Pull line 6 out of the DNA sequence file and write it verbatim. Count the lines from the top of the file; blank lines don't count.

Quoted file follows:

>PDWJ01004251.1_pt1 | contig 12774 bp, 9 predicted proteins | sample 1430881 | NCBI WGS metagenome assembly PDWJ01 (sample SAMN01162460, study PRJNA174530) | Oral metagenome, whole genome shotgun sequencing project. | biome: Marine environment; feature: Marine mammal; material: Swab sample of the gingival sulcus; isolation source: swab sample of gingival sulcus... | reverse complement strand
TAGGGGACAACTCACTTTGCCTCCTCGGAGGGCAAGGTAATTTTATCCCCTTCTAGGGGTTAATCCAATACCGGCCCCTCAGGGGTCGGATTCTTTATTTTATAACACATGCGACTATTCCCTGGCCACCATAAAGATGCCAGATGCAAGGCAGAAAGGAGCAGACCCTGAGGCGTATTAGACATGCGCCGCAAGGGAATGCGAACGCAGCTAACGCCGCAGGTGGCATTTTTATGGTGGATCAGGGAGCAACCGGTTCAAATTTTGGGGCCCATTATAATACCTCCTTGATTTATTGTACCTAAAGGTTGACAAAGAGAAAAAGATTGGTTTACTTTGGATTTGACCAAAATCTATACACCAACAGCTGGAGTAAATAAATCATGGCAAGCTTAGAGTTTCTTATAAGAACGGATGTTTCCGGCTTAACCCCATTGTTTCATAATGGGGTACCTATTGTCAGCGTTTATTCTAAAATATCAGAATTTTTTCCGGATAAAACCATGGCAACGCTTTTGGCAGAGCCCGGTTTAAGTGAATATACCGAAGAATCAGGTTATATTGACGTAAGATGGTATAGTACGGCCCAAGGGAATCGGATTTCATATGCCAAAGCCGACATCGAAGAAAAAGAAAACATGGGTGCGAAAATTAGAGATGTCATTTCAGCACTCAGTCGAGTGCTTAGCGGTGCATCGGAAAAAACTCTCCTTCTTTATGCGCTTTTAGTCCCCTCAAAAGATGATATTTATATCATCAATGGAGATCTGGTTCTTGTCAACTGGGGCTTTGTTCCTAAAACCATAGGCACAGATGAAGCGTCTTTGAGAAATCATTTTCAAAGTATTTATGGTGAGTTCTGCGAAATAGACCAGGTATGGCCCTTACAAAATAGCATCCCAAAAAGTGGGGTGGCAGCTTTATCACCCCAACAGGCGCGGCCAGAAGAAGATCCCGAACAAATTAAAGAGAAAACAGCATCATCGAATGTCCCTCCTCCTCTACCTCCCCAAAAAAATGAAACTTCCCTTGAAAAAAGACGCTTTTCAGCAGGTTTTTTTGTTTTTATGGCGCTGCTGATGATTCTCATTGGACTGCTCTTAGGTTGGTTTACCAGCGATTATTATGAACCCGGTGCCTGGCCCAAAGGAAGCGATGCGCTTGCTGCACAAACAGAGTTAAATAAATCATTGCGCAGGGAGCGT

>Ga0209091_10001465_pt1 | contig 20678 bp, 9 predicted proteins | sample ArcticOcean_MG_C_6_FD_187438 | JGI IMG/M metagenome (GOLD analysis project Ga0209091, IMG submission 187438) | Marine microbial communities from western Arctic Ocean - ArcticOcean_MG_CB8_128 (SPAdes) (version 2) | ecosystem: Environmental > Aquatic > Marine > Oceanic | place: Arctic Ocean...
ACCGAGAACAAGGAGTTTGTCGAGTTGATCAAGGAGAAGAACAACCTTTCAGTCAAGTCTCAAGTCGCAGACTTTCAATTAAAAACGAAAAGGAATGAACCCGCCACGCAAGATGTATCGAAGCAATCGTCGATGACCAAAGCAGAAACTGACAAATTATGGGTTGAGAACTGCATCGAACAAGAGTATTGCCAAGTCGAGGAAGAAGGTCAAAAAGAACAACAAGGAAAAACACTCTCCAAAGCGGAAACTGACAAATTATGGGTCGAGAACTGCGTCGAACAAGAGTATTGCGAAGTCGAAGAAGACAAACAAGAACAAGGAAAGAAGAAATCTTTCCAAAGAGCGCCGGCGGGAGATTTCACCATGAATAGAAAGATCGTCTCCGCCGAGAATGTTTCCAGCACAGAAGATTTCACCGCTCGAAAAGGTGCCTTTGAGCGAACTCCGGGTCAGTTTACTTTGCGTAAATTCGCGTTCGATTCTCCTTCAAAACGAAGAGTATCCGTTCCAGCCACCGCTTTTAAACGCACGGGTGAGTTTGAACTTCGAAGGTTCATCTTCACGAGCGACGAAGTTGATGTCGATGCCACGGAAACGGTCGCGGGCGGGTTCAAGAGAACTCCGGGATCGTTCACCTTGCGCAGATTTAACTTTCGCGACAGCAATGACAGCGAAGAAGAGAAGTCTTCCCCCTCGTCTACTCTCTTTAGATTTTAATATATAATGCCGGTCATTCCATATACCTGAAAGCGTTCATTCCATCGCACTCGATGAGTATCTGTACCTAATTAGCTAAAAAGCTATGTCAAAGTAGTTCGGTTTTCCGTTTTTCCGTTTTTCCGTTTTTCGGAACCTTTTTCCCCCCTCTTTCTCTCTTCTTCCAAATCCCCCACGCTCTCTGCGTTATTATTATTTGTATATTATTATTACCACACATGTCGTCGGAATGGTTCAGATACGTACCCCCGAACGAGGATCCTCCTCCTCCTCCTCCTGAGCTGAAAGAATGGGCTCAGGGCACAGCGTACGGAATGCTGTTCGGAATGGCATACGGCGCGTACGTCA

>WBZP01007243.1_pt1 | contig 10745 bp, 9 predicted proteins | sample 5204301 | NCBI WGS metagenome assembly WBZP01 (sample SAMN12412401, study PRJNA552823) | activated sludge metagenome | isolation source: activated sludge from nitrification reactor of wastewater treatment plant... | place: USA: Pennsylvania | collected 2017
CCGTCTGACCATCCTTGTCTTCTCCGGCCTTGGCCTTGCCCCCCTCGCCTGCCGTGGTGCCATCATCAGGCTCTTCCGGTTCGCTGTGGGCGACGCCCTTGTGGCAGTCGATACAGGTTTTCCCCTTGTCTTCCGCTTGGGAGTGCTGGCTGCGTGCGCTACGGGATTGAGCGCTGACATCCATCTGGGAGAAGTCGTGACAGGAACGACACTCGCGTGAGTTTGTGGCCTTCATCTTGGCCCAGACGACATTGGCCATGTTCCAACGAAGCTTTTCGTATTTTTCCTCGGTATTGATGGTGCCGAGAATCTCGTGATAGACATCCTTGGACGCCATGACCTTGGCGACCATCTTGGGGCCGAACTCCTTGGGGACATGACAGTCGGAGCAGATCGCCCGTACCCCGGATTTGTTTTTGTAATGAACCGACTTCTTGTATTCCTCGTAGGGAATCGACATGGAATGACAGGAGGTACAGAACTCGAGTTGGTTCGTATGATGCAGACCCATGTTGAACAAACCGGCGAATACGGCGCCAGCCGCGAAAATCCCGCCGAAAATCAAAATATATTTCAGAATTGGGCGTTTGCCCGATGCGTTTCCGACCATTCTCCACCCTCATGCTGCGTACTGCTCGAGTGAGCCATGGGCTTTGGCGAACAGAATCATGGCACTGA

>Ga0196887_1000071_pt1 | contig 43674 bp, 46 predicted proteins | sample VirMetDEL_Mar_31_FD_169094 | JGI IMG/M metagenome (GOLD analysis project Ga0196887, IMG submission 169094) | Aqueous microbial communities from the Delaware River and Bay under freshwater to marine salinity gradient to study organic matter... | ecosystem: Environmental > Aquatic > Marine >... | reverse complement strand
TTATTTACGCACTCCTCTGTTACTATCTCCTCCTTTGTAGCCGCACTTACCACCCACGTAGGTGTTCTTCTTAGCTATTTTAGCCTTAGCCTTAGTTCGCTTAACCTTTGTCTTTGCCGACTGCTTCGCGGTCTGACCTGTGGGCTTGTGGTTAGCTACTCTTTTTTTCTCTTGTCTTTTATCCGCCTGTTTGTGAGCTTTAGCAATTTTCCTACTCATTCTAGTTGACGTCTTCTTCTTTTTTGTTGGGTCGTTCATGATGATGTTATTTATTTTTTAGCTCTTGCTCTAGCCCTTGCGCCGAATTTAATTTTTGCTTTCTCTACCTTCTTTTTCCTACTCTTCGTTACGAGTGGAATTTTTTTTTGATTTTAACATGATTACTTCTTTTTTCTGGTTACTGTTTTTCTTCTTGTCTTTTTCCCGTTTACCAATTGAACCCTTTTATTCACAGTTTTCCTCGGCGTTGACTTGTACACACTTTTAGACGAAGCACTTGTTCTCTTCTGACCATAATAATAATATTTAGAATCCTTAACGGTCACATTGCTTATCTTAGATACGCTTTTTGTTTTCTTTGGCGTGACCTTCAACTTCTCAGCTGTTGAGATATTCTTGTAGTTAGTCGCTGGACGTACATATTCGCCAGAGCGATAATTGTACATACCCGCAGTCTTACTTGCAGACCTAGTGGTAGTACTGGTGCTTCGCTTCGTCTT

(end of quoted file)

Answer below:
CCGTCTGACCATCCTTGTCTTCTCCGGCCTTGGCCTTGCCCCCCTCGCCTGCCGTGGTGCCATCATCAGGCTCTTCCGGTTCGCTGTGGGCGACGCCCTTGTGGCAGTCGATACAGGTTTTCCCCTTGTCTTCCGCTTGGGAGTGCTGGCTGCGTGCGCTACGGGATTGAGCGCTGACATCCATCTGGGAGAAGTCGTGACAGGAACGACACTCGCGTGAGTTTGTGGCCTTCATCTTGGCCCAGACGACATTGGCCATGTTCCAACGAAGCTTTTCGTATTTTTCCTCGGTATTGATGGTGCCGAGAATCTCGTGATAGACATCCTTGGACGCCATGACCTTGGCGACCATCTTGGGGCCGAACTCCTTGGGGACATGACAGTCGGAGCAGATCGCCCGTACCCCGGATTTGTTTTTGTAATGAACCGACTTCTTGTATTCCTCGTAGGGAATCGACATGGAATGACAGGAGGTACAGAACTCGAGTTGGTTCGTATGATGCAGACCCATGTTGAACAAACCGGCGAATACGGCGCCAGCCGCGAAAATCCCGCCGAAAATCAAAATATATTTCAGAATTGGGCGTTTGCCCGATGCGTTTCCGACCATTCTCCACCCTCATGCTGCGTACTGCTCGAGTGAGCCATGGGCTTTGGCGAACAGAATCATGGCACTGA